Since the age of 17, when he started training with the London Irish Rifles, based at Princess Louise House in Hammersmith Road, Jason Craig could not wait to be deployed in action.

His chance finally came in 2007, when he spent six months out in Helmand Province with around 20 other members of his Territorial Army (TA) company.

For around eight weeks, he was on the front line - an experience he describes as "a bit hairy."

"There were some nasty bits, things you wouldn't see if you were walking down the street in London", he said.

Tragically, one member of his unit was killed in action.

"We had to send one of our lads back in uniform, in his coffin," said Mr Craig, now 21. "I had gone out to Afghanistan with him, and that was definitely one of the hardest times for me. When you see stories of people dying on the news it does affect you, because you're worried it might be you next time."

The overall experience, however, was one of the best in his life, he added.

Aside from coming home for a well-earned rest, his most memorable moments were meeting locals while on patrol.

Mr Craig said: "We were given language cards before we left, with a few phrases on them. But mainly we had to communicate through hand signals."

Food in camp was also a highlight. "The chefs laid on some fantastic food, with fried breakfasts in the morning, three dishes to choose from at lunch and a massive spread for dinner," he said.

"But when we were on the front line, we had to cook for ourselves. It was mainly boil-in-the-bag food, and the worst was definitely the corned beef hash."

The soldier also relished the opportunity to put into practice the skills he had picked up during training.

Every Tuesday back in England, the Rifles meet for one hour of rigorous physical exercise - including circuit training and endurance running - followed by an intense hour of learning about battle drills and weapons handling.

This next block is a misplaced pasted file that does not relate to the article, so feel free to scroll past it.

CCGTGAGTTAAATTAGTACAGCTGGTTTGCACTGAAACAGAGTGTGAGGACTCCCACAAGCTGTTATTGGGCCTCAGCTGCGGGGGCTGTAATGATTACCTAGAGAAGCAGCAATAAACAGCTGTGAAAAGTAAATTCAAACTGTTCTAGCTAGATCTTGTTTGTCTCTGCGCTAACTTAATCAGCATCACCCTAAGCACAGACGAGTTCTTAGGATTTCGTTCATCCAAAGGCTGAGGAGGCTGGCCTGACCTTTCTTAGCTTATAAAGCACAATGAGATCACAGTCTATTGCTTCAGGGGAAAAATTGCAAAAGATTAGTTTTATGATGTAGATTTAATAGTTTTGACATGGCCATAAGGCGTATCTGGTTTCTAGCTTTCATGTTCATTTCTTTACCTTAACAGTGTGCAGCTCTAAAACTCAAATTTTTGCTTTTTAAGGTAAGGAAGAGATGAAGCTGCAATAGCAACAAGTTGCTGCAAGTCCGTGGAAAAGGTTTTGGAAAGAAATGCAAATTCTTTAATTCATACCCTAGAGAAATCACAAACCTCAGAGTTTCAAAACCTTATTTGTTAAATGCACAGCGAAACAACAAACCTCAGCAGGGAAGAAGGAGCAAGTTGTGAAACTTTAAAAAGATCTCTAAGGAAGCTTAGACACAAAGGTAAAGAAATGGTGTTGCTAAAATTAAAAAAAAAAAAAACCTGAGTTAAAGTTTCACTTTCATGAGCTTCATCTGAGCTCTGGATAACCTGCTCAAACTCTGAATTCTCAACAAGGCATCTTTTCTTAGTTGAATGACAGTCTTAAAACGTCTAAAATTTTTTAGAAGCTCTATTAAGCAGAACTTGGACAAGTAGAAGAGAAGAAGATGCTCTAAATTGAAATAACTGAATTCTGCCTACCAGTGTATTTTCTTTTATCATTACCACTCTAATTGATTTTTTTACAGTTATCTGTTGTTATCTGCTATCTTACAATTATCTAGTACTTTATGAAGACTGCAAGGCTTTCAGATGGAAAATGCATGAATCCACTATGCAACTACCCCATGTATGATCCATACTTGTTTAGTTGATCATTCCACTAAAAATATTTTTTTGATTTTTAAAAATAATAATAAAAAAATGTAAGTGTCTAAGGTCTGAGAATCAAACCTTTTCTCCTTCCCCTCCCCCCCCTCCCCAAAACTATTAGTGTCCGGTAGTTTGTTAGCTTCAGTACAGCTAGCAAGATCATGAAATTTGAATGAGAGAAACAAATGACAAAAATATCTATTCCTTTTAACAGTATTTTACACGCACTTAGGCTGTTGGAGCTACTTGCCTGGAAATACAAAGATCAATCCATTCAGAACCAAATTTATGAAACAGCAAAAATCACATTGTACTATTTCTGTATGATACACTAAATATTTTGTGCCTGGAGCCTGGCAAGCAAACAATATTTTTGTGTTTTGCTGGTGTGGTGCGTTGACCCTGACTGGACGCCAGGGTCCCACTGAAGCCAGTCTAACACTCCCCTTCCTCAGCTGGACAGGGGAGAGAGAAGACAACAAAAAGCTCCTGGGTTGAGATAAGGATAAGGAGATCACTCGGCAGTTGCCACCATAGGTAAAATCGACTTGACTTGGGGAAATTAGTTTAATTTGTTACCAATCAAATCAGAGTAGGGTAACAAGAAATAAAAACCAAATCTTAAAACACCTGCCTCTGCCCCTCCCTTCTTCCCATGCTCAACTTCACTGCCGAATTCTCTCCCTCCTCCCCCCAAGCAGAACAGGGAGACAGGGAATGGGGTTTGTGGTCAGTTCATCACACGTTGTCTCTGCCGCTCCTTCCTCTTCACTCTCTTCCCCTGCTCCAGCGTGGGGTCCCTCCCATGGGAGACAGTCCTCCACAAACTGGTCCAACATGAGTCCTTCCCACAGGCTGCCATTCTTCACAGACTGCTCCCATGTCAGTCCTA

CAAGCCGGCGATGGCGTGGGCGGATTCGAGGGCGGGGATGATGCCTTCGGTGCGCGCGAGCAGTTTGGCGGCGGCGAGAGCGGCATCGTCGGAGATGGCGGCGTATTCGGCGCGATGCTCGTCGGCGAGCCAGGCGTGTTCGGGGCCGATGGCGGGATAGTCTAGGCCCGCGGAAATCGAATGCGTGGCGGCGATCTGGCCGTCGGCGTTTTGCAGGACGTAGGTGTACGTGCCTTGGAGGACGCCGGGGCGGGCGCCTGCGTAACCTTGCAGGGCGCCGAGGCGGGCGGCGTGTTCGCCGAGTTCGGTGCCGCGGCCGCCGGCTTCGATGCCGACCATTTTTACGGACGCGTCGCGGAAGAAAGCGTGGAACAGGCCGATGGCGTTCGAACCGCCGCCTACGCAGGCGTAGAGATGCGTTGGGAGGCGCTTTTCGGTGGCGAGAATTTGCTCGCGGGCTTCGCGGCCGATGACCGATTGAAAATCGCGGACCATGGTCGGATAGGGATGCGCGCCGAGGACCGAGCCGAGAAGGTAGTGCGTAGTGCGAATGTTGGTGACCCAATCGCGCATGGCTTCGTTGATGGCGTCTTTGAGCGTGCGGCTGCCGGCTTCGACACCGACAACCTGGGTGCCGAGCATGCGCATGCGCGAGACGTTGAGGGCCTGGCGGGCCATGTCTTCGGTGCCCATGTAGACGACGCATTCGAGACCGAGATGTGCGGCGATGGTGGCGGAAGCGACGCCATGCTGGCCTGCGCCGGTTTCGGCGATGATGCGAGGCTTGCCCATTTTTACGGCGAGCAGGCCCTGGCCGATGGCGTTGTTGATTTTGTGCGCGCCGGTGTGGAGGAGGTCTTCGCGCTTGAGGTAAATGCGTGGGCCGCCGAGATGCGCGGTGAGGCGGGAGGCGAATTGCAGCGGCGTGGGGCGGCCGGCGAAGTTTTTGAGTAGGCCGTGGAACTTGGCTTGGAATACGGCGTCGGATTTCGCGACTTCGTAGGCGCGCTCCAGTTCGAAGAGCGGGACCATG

At the weekend, they can fire weapons and practice these drills at places such as the Pirbright army training camp in Surrey.

Mr Craig explained: "It has to be hands-on learning, because otherwise you won't be able to do the job when it's for real. The first time I fired a gun, I wasn't scared.

"We're told not be intimidated, because we should be in control of the situation. The teaching we're given is really good because it prepares you for everything. After you've done it a few times, it becomes second nature."

This year, the Rifles are celebrating their 150th anniversary. Many of Mr Craig's family members have joined the unit over the years including his grandfather, father and uncle. His grandfather, who was a member for 43 years, was the first to take him along to a training session at the age of 17, the earliest he could join.

Mr Craig fits his TA training around studying to become a PE teacher at college. Through the Rifles, he has completed a Physical Training Instructor course and plans to head off to university to study sports education later this year.

He said: "My family were so proud when I got back from Afghanistan, and I hope to go back onto the front line after I've finished university. You can't go into this half-hearted."